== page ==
piggy options for a city gal

To market, to market,

to buy a fat pig

home again, home again,

jiggety jig…

Today it’s all about the pig.

It’s been a lengthy porcine process, searching and asking around, and it’s still far from over. What I wanted, was to find some piggy products coming from a pig that has had a chance to frollick in the paddocks, rolled in the mud and has nuzzled the earth. A pig that has been farmed in an ethical fashion. Has a taste a good pig should and can be bought without handing over a small mountain of money. A pig, that I could find out a bit more from the people who had reared it, and of the whole process of birth to abbatoir for the ham intended pig.

Could I do it? What piggy options does a city girl have?

Living in the city surrounded by more city, shopping in city food areas… is it possible to get that kind of information and pay those kind of dollars without it becoming a pain in the pig trotters?

Let’s see.

probably the best tasting ham I've had

First up. Pig products are available everywhere. A lot of people like their porcine products. Bacon and ham get regular look ins for many family meals. Butchers and super markets sell a whole range of products for reasonable prices. The ham, salami, pork products that are readily available however, usually come from conventionally farmed beasts. Animals that are farmed intensively, with breeds selected for their rapid growth and maximum dollar.

A taste comparison between the two is easily distinguished. From what we had bought in the past, a comparison between a wet salty pale ham compared to a much more flavourful darker sweet meat, was really hard to compare. They weren’t even in the same field…*ahem*

I was looking for free-range, heritage breed pork products that I could access relatively easily. I didn’t want it to be eaten every day of the week but as a special occasion in small amounts every few weeks or so. A bacon, lettuce and tomato roll once a month, yep that would do nicely.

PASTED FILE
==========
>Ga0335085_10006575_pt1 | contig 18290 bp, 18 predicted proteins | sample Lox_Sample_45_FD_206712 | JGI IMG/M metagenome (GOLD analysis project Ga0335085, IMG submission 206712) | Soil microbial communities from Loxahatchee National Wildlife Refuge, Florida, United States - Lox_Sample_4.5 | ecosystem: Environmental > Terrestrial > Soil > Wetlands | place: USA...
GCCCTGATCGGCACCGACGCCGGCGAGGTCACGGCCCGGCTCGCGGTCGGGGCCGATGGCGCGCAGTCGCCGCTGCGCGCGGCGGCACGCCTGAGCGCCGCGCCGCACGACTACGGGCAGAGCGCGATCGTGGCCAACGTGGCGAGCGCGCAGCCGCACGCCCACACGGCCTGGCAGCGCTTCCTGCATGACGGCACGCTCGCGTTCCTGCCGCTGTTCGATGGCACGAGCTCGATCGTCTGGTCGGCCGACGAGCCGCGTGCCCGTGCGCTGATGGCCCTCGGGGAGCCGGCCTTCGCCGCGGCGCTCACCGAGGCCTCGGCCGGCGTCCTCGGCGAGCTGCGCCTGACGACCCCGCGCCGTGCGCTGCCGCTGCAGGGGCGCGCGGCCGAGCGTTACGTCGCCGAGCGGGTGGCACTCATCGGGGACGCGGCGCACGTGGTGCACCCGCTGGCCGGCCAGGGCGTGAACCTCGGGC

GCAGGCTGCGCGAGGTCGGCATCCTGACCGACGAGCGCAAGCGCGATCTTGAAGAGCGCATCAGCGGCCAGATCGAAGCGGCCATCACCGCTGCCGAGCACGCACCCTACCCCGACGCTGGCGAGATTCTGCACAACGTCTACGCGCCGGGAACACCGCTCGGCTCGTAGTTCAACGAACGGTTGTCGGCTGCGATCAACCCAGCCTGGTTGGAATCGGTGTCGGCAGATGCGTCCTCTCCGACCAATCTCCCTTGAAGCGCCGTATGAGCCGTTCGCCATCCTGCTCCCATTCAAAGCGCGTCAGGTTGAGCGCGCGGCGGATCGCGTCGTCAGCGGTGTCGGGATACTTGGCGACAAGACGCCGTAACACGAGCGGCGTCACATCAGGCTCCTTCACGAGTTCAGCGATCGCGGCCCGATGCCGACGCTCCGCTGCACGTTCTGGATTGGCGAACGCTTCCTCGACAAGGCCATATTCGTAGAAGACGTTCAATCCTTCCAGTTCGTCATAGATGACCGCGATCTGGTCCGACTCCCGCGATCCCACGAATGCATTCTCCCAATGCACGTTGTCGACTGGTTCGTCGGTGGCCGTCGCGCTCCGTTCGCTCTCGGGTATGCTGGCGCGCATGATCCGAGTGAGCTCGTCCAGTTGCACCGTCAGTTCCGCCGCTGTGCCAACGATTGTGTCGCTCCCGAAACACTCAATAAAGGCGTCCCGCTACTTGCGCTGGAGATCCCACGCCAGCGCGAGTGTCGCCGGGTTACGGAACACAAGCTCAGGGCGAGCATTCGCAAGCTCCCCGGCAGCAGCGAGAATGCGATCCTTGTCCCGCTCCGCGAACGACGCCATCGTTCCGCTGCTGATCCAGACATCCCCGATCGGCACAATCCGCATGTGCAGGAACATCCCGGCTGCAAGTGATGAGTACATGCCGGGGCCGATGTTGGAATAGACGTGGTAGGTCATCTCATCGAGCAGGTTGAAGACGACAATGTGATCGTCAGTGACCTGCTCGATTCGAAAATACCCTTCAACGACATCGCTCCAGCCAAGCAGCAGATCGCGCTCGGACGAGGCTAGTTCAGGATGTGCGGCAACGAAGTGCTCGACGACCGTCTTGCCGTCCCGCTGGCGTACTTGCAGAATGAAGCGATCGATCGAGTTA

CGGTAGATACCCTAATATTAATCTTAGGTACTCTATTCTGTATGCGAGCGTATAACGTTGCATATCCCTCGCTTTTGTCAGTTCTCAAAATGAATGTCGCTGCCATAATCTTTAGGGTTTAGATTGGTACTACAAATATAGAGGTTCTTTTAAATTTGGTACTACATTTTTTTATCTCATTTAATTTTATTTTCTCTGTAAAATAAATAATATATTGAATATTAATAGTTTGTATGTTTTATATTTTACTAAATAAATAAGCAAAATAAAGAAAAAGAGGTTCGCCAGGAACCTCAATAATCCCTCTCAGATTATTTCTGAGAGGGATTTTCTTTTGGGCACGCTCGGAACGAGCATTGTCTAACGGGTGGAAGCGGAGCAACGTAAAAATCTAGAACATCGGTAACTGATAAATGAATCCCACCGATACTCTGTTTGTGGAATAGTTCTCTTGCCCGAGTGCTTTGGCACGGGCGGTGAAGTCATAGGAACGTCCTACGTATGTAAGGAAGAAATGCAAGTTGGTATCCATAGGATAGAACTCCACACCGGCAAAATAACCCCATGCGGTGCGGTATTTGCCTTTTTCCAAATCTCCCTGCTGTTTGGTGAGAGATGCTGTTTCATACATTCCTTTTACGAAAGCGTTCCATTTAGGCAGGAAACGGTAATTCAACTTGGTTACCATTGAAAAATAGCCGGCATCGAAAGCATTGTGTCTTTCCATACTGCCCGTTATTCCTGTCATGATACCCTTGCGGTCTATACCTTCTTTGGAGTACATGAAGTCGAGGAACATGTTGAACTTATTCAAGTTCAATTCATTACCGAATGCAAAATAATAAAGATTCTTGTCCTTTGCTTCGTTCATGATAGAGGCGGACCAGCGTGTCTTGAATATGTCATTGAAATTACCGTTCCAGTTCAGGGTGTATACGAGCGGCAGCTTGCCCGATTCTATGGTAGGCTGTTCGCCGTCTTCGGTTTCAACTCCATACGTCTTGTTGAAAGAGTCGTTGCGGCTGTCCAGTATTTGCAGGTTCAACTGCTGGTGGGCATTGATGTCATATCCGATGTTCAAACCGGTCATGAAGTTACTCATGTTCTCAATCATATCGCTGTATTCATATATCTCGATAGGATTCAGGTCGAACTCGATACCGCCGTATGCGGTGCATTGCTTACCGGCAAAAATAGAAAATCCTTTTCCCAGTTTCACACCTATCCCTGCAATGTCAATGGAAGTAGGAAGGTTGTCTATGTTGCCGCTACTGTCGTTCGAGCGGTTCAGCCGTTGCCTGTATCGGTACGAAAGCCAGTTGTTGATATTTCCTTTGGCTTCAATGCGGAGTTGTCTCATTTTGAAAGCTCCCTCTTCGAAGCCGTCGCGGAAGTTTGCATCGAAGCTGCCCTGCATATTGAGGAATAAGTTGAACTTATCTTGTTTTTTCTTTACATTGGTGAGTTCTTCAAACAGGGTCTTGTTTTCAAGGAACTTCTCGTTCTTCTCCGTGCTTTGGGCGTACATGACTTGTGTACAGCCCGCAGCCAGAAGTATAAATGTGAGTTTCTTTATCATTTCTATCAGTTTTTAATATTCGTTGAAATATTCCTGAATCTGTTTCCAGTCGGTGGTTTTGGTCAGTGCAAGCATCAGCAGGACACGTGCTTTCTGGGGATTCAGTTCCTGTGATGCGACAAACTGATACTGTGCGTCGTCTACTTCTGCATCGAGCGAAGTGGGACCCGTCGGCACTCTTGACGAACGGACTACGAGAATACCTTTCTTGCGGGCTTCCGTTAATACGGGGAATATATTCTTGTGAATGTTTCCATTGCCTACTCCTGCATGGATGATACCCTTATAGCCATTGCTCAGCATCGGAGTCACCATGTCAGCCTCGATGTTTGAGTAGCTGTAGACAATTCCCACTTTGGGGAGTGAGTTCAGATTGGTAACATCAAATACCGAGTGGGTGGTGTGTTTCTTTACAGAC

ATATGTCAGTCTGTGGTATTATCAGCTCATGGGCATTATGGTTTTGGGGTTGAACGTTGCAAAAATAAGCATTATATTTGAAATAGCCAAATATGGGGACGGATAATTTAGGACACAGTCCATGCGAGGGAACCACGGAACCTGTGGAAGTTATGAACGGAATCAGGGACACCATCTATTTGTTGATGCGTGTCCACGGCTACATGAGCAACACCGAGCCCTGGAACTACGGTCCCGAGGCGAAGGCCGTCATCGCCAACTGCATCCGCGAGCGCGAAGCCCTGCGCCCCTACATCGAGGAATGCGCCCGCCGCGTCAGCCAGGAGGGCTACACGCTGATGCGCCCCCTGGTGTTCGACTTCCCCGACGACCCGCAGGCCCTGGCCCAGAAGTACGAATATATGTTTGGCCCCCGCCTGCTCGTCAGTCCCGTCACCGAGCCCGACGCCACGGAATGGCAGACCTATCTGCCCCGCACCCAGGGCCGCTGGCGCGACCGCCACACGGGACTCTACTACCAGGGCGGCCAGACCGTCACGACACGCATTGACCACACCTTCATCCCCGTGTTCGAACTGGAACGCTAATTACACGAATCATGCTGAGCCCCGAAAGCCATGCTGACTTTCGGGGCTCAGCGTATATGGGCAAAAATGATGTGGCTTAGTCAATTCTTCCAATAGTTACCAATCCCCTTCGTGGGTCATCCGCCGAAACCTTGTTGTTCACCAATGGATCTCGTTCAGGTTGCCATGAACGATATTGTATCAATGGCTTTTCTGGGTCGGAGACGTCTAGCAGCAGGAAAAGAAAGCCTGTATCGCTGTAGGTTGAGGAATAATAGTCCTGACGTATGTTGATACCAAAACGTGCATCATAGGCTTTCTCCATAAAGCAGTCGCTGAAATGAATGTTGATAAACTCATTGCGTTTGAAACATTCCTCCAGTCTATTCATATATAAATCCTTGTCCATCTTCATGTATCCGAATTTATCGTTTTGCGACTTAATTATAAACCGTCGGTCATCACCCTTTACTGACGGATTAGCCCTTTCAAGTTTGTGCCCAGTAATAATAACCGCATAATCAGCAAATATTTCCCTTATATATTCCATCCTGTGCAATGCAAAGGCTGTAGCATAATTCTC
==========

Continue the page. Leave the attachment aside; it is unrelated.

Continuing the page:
Supermarket, nothing to be found there, standard pork products. Butchers in my local area… The conventional ones either raised an eyebrow and scowled at me, within an indignate no, they didn’t know where exactly the pig was from, and yes of course it was free-range if it says it is. Now I don’t want to be a poop, but if it’s free-range, I’d love to know where it’s from and what sort of breeds they are using. If they don’t know, could they find out. Difficult. One organic butcher in my area came up with the goods though. Pasture Perfect ham and bacon, yes ma’am, up north somewhere they come from. With a little googling around, yes indeed. Pasture Perfect is based in Ashford, NSW. (Have a peek at that their website if you would like to see some truly cute pictures of their black Berkshire  pigs.)

I liked what I saw but what other options are there within my area, so I delved a little deeper.

Feather and Bone– Suppliers of sustainably raised meat. Has a large range of regular products along with some seasonal meats. Sign up for a really informative weekly email and they’ll also let you know what’s on offer for the week, and importantly where the meat has come from.

Melanda Park– located in Ebenezer, NSW. “A marriage of heritage and modern breeds…” Distributed by Feather and Bone.